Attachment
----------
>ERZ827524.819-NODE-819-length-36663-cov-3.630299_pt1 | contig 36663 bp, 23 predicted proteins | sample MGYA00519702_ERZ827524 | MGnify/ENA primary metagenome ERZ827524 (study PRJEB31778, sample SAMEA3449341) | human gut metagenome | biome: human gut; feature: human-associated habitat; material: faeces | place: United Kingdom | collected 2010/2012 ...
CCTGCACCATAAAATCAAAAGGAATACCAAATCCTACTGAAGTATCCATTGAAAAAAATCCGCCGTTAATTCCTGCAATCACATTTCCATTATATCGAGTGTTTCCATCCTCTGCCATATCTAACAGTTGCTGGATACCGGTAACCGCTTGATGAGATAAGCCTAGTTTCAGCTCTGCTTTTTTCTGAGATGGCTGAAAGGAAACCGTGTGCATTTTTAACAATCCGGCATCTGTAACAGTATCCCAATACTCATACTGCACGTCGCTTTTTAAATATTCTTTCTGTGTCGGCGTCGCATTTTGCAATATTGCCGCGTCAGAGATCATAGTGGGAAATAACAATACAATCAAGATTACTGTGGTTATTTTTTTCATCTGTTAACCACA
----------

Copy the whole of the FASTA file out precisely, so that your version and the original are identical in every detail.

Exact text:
>ERZ827524.819-NODE-819-length-36663-cov-3.630299_pt1 | contig 36663 bp, 23 predicted proteins | sample MGYA00519702_ERZ827524 | MGnify/ENA primary metagenome ERZ827524 (study PRJEB31778, sample SAMEA3449341) | human gut metagenome | biome: human gut; feature: human-associated habitat; material: faeces | place: United Kingdom | collected 2010/2012 ...
CCTGCACCATAAAATCAAAAGGAATACCAAATCCTACTGAAGTATCCATTGAAAAAAATCCGCCGTTAATTCCTGCAATCACATTTCCATTATATCGAGTGTTTCCATCCTCTGCCATATCTAACAGTTGCTGGATACCGGTAACCGCTTGATGAGATAAGCCTAGTTTCAGCTCTGCTTTTTTCTGAGATGGCTGAAAGGAAACCGTGTGCATTTTTAACAATCCGGCATCTGTAACAGTATCCCAATACTCATACTGCACGTCGCTTTTTAAATATTCTTTCTGTGTCGGCGTCGCATTTTGCAATATTGCCGCGTCAGAGATCATAGTGGGAAATAACAATACAATCAAGATTACTGTGGTTATTTTTTTCATCTGTTAACCACA